Lost in translation in a “united” nation

Randall Williams | Sports Editor

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ESPN

Colin Kaepernick’s name over the past year has remained a frequent subject of discussion when it comes to the NFL. His protest over the racial inequality and social injustice has heard plenty of praise but also a significant amount of disapproval as well.

The former San Francisco 49ers quarterback aimed to spread awareness of the topics by kneeling during the national anthem last season.

“Kaepernick [was] not trying to disrespect fallen soldiers that have fought to protect the country for what it is today,” Hampton University sophomore Preston Randolph said this week. “He only wants equality and fairness.”

A week after the media frenzy began, Kaepernick’s jersey sales skyrocketed to the top, making him at the time the No. 1-selling jersey in the NFL. Time passed, and talk of protesting the league until he stood began.

The ratings of NFL games dropped 8 percent in January, according to Rolling Stone magazine. Many owners across the league believed this was due to the protests started by the onetime Super Bowl quarterback.

Kaepernick was released in March, and he has yet to be signed. The word “blackball” was mentioned often. Celebrities such as rapper and producer J. Cole, Seattle Seahawks defensive end Michael Bennett and basketball Hall of Famer Charles Barkley are just a few notable names in a sea full of people who say NFL owners have ostracized Kaepernick. Others believe that since his former team has not been producing, there is no reason to sign him.

President Donald Trump in March gave his own explanation on why Kaepernick remained unsigned. Trump’s reasoning was that “NFL owners don’t want to pick him up because they don’t want to get a nasty tweet.”

Six months later, the president’s attack was more personal than ever. Trump attended an Alabama rally in support of Luther Strange on Sept. 23 and said, “Wouldn’t you love to see one of these NFL owners, when somebody disrespects our flag, to say, ‘Get that son of [an expletive] off the field right now. Out! He’s fired. He’s fired!’”

The comment was extremely unexpected. NFL Commissioner Roger Goodell was one of the first to respond the following day, saying, “Divisive comments like these demonstrate an unfortunate lack of respect for the NFL.” From there, an array of responses occurred from players and celebrities.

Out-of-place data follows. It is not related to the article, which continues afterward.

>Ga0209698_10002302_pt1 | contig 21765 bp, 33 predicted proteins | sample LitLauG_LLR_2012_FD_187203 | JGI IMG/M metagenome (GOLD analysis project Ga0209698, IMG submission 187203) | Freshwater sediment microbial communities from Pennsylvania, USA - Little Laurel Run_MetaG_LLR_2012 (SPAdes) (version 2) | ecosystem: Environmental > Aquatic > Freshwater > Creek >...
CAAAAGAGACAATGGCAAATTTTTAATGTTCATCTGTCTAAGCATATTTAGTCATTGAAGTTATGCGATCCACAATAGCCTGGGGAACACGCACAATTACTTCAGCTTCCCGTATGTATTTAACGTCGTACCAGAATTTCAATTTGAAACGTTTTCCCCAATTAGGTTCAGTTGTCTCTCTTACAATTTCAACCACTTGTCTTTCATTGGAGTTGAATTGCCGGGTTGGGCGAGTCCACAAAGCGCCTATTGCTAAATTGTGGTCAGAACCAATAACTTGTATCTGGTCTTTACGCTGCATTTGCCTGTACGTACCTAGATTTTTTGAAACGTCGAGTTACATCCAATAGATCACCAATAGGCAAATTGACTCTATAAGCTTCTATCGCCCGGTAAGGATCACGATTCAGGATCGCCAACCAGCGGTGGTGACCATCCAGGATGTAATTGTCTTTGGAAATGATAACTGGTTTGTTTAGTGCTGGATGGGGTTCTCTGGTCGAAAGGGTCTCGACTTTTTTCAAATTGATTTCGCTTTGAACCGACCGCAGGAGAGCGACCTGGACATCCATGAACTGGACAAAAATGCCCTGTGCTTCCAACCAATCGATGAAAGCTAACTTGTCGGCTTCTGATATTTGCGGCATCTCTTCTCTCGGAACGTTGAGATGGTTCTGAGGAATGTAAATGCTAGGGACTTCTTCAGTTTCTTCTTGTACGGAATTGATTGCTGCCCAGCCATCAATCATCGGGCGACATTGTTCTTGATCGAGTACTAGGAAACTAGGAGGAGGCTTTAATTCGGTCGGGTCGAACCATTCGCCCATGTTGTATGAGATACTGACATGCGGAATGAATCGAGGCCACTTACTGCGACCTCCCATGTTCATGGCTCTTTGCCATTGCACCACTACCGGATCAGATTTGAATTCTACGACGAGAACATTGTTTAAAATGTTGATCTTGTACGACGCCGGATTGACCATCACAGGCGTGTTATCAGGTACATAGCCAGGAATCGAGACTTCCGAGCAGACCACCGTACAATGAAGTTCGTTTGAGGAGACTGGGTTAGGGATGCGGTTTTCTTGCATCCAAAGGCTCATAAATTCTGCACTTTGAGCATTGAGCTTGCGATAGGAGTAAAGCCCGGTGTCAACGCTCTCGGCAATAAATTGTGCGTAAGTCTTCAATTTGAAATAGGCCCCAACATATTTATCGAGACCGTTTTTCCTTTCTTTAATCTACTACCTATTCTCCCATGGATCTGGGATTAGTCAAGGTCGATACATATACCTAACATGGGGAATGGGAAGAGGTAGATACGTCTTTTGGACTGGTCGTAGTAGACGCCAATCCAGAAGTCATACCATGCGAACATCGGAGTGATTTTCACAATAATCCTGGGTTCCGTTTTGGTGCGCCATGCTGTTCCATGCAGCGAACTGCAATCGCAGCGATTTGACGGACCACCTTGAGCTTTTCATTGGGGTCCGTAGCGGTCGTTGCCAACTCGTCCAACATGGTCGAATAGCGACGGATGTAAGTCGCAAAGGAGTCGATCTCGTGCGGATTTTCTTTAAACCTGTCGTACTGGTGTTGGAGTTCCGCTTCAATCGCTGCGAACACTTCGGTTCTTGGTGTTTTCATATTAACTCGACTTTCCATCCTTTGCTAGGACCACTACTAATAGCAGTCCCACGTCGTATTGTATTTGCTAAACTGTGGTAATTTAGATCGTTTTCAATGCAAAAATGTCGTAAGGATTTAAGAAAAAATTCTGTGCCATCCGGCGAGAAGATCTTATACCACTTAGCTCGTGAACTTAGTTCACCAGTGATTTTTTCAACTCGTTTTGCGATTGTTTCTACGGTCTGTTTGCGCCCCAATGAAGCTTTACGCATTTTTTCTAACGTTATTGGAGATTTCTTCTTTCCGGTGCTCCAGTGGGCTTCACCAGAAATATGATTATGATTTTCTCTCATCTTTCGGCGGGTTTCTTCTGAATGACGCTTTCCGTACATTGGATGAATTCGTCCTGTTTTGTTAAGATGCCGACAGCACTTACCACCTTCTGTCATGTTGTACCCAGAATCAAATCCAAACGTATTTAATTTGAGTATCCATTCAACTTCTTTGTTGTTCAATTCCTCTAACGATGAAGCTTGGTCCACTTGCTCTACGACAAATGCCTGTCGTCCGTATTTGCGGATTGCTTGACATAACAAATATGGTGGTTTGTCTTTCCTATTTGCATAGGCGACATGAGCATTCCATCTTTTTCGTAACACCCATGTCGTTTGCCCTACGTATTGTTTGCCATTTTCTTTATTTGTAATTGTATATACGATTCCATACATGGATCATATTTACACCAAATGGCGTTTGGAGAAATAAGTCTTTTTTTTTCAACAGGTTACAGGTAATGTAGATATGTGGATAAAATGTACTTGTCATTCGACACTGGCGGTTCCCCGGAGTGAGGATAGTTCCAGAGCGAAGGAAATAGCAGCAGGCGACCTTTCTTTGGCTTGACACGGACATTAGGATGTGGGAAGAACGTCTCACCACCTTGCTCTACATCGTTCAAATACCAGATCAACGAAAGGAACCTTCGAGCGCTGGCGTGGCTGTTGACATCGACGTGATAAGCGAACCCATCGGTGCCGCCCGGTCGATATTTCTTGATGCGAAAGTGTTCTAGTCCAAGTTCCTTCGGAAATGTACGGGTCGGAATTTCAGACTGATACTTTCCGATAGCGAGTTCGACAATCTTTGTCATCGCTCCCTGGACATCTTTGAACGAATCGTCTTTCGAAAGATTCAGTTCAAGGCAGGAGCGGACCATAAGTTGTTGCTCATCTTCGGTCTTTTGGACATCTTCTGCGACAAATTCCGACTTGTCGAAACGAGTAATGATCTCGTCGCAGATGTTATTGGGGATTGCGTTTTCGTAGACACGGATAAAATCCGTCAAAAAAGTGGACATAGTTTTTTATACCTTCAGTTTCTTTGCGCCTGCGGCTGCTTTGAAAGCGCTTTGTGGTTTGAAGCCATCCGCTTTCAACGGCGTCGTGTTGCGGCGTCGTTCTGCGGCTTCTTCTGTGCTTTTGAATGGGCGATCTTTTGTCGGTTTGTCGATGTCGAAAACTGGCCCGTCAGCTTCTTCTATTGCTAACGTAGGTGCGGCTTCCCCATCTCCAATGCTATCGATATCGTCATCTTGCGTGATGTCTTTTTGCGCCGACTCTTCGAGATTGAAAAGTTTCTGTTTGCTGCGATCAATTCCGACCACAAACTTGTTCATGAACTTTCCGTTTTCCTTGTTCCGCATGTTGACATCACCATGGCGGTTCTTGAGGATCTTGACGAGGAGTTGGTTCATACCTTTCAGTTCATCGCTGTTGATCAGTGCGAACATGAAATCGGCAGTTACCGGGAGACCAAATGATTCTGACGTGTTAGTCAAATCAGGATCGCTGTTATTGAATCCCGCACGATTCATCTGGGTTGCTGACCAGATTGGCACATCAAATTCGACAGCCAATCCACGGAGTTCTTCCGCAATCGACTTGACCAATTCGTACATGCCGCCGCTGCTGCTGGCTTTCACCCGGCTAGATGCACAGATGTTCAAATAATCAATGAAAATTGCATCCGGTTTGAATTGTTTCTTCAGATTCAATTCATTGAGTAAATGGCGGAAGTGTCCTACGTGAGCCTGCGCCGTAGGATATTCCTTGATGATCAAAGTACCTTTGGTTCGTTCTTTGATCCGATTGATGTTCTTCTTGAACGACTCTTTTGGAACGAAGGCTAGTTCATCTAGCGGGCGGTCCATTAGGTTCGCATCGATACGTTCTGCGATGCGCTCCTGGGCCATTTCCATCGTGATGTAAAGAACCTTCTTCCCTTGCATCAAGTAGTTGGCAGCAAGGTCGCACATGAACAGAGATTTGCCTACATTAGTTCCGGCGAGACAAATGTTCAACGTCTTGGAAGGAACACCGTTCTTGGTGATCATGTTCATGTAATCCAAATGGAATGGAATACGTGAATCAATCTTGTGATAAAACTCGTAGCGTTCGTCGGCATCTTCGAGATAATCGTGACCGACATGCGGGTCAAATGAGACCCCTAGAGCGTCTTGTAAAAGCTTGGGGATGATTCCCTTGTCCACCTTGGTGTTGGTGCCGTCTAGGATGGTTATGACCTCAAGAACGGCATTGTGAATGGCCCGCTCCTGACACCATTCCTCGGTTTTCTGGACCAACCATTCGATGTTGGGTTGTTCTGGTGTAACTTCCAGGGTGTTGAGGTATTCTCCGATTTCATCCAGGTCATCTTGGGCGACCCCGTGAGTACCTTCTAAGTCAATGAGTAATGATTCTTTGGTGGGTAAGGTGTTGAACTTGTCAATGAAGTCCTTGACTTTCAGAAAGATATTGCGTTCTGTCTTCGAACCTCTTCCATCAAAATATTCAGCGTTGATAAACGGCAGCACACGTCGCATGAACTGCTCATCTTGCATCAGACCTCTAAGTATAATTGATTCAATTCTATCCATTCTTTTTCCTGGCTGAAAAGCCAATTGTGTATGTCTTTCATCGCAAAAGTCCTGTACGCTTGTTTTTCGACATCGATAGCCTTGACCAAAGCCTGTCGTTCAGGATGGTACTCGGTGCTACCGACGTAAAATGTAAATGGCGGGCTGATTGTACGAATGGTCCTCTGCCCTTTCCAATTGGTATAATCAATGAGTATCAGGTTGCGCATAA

This was Saturday, though, and when Sunday came, the whole world waited to see how NFL teams would react as organizations. Division was the result. Teams kneeled together. Teams locked arms. Three teams stayed in the locker room. Some teams were split in between standing and taking a knee. Trump, however, did not back down, and instead sent another load of tweets reiterating his point that everyone should stand.

A day passed, and then the Dallas Cowboys were the center of attention. Jerry Jones, owner of “America’s Team,” was also a point of focus. This was due to his avid support of Trump over the past two years in his run as a politician, even donating $1 million. The team knelt and locked arms, all while being booed by the crowd.

People who did not agree with protests during the anthem began using the hashtag “I Stand” on social media and also discussed boycotting the NFL until the players stand. The NFL was already being boycotted by some American citizens for Kaepernick’s unemployment.

So two sides who oppose each other are now doing the same thing to try to cripple the nation’s most popular sport.

“I feel because of Trump’s comments towards the NFL [that] people are now missing the point of why the knee was taken in the first place,” Hampton student Kevin Monday said.

Has America become lost in Trump’s comments? Is the U.S. forgetting the purpose of the original protest? Although there are individual players such as Bennett, Seahawks receiver Doug Baldwin, Philadelphia Eagles safety Malcolm Jenkins and more who have remained kneeling for the original cause, there is a discrepancy.

Since teams in Week 3 took a knee following Trump’s comments, the impression was conveyed that they are kneeling out of humiliation by the president.

A humiliation that was met without a response would have been an embarrassment. To avoid this, the league responded accordingly.

 

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